‘How did you get into first class? You don’t deserve to be in first class.
‘You should be in common class. In fact, you shouldn’t be in this country at all.
‘You don’t deserve to be here. Bloody foreigners. Where were you even born?’
The words of Alexander Mackinnon, a 47-year-old, public school-educated solicitor hurled at a Scottish woman, who happens to be of Asian descent, Sanaa Shahid and her 4 year old son on a train.
Shahid calmly challenged his behaviour, called a member of train staff to witness what was going on and filmed the ongoing verbal abuse on her mobile phone. Thanks to her, MacKinnon was arrested and fined this month, after admitting racially aggravated offences. But, as Shahid, said, ‘There were another 10 to 12 passengers in the carriage and not one of them spoke up. That was shocking too.”
MacKinnon had been drunk at the time, which we all know lifts inhibitions. But as official police figures from England Wales confirmed a 41% spike in reported hate crimes in the three months after the EU referendum compared to the year before, many people are asking how deep and widespread such views really are? Has there been a collective lifting of inhibitions from closet racists and misogynists, who might now feel emboldened to express their real feelings?
Anecdotally I’ve heard white male friends describe experiencing threats for the first time in London – “Are you a Jew?” hurled on a crowded tube train at a sole traveller, A group of heterosexual couples threatening to beat up another as a “poofter” because he dared to complain when they shouldered him violently off the pavement as they walked 6 abreast blocking the way.
Civility – the idea of being decent to eachother, is entwined with the idea of citizenship. How we behave as a society defines who we are. By coincidence a few days after this column originally appeared in The Big Issue the former prime minister Sir John Major spoke about civility in connection with the rise of anti immigrant political parties across Europe. Speaking at Chatham House he said:
“I caution everyone to be wary of this kind of populism. It seems to be a mixture of bigotry, prejudice and intolerance. It scapegoats minorities. It is a poison in any political system – destroying civility and decency and understanding. Here in the UK we should give it short shrift, for it is not the people we are – nor the country we are.”
I can’t help wondering if the verbal abuse now routinely inflicted on MPs and judges in recent months, has corroded acceptable standards of discourse to dangerous levels. The far right links of the murderer of MP Jo Cox are truly disturbing.
I was mulling on this incivility at the theatre the other night. This House, set in the troubled minority government of Harold Wilson and Jim Callaghan looks all the more like a time capsule from an alien world. A world in which unwritten rules of fair play governed the Commons. Pairing MPs from opposing sides to prevent unfair advantage – if one side’s went sick, the pair would not vote either. An understanding that there was a core civility beneath the policy rows that superceded political positions.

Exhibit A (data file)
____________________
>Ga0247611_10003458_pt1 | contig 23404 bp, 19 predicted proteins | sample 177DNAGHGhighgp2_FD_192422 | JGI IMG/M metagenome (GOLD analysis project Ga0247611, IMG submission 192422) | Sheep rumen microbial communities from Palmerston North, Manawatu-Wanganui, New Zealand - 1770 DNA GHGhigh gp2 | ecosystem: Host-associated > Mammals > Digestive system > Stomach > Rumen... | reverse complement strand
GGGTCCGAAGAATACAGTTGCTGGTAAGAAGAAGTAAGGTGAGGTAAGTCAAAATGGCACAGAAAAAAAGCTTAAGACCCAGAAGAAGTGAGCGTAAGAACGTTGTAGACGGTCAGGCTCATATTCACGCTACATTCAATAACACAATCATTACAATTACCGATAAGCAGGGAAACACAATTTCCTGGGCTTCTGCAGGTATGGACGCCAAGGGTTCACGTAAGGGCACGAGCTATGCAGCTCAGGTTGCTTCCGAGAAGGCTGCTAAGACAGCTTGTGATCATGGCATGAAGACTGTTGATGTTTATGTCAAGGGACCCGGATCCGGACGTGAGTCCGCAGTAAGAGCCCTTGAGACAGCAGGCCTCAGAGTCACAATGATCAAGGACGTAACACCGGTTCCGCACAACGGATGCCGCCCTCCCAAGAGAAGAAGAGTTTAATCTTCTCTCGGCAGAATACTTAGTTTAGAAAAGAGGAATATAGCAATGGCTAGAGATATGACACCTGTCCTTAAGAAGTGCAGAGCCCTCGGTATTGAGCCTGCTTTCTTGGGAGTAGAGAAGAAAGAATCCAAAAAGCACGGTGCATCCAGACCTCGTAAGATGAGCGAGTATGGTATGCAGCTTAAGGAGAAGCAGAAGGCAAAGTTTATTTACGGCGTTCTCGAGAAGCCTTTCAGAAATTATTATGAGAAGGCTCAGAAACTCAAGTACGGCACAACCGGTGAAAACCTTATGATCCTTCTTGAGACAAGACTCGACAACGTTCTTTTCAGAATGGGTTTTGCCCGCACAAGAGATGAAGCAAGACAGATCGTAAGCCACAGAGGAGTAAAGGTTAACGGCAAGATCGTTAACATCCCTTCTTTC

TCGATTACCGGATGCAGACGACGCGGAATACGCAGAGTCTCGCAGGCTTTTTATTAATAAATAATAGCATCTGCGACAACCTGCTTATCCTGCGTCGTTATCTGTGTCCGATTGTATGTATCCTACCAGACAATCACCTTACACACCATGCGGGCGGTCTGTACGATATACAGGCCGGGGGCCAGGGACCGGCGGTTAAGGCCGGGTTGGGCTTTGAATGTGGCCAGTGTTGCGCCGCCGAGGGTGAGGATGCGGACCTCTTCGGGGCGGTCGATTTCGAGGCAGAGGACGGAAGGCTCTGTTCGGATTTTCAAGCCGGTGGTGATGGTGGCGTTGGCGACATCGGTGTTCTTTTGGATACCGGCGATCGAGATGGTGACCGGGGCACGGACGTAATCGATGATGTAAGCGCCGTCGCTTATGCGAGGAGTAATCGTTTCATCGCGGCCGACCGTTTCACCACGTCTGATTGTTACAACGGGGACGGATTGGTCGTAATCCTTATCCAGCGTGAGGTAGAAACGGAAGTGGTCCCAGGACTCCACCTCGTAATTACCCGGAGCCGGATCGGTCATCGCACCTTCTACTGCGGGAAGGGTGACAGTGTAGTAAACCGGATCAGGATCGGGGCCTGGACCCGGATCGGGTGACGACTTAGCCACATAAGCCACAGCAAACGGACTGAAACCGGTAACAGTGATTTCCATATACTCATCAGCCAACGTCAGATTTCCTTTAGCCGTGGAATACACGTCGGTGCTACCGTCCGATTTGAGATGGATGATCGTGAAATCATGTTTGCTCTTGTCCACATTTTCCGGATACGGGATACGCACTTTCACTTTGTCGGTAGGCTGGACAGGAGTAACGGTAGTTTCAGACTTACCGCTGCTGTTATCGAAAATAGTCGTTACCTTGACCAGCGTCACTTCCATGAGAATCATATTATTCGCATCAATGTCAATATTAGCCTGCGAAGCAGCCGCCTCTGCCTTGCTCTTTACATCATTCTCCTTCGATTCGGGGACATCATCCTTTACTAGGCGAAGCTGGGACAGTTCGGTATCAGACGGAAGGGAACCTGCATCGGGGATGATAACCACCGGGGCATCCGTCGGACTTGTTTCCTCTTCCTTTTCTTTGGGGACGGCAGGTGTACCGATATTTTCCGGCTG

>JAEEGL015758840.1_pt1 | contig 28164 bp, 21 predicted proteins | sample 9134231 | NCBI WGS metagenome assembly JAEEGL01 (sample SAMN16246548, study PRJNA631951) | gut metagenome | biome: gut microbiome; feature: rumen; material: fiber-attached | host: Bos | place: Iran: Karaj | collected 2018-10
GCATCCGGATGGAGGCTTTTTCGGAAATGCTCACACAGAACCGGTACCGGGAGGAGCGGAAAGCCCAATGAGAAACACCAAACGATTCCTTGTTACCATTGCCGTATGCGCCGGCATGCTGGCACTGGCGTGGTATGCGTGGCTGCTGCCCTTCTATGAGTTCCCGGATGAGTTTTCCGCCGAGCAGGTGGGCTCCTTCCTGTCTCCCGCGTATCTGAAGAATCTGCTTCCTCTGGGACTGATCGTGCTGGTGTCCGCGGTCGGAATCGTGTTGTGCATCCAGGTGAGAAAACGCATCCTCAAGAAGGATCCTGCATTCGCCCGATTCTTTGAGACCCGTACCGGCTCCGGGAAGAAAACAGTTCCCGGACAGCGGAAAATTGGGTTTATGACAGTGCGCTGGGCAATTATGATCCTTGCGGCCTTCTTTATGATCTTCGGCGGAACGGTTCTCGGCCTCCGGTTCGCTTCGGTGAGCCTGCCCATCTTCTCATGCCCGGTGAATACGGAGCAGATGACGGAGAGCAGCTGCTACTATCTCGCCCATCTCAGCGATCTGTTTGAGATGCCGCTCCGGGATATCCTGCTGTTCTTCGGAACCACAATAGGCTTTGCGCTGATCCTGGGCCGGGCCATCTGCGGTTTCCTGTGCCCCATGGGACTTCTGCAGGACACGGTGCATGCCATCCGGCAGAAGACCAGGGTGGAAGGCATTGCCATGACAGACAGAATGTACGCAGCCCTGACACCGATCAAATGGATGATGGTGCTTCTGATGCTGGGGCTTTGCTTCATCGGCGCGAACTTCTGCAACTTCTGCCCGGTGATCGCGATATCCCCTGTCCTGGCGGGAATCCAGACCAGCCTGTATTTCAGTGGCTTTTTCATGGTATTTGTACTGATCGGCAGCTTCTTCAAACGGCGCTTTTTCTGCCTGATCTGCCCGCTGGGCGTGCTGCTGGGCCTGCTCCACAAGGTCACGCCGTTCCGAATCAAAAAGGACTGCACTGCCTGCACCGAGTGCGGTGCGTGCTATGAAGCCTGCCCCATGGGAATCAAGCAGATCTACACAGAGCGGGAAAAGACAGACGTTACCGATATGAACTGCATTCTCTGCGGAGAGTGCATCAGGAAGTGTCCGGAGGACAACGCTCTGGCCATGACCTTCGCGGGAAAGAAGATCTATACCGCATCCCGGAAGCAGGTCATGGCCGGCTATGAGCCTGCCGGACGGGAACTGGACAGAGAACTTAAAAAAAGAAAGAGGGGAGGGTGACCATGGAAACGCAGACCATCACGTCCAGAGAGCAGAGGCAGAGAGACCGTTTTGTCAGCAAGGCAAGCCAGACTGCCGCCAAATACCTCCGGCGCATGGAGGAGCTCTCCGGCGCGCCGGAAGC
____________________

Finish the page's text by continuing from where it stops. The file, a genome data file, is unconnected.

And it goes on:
By chance that night I found myself sitting next to the Commons speaker John Bercow and his wife Sally. It was the very day Speaker Bercow had hit the headlines for declaring that President Trump should not address Parliament on a future state visit because, Bercow had said, “as far as this place is concerned, I feel very strongly that our opposition to racism and to sexism and our support for equality before the law and an independent judiciary, are hugely important considerations in the House of Commons.”
Mr Bercow explained to me why he felt so strongly. There was a clear and assured sense of moral right and wrong in why he’d said what he did. I find it personally fascinating that he’s gone on such a political journey over his career from the younger member of the controversial Monday Club, to a public campaigner against racism. And none of his furious fellow Tory MPs campaigning to sack him are citing the moral and ethical concerns in his words, but only his break with the rules, the protocol of Parliament.
One can see entirely that rules matter. That there is a case to say Mr Bercow has broken with the strict impartiality required of the Speaker. But the circumstances of this battle matter. It’s a time when so many people are intimidated and feel threatened by what they perceive as emboldened racist, sexist and homophobic attitudes from prominent and powerful public figures.
The row over Bercow reminds us that rules are in danger of being used to by-pass what are hugely important ethical and moral concerns. As the bullying of Gina Miller, who stood up for the primacy of Parliament, reveals, we are living through a time of intimidation and shouting down. Incidentally the BBC received many complaints for the clickbait way an interview with Ms Miller was tweeted with the headline: “Is Gina Miller the most hated woman in the UK?”
It would be good if more senior managers and editors of news organizations cared to look at the increasingly racist abuse being sent to their staff, such as Sky’s political editor, Faisal Islam and thought about their responsibility in setting the bar for acceptable public discourse.
It’s time to restore some civility to public service of all kinds, as much as on our public streets and transport. That means showing solidarity by standing up to intimidation, bullying and harrassment when you see it and keeping up complaints to broadcasters and other media outlets to prevent civility’s further erosion.
This is an updated version of the article that appeared in The Big Issue in February 2017
Video of John Major’s Chatham House Speech (civility comments from 18 min)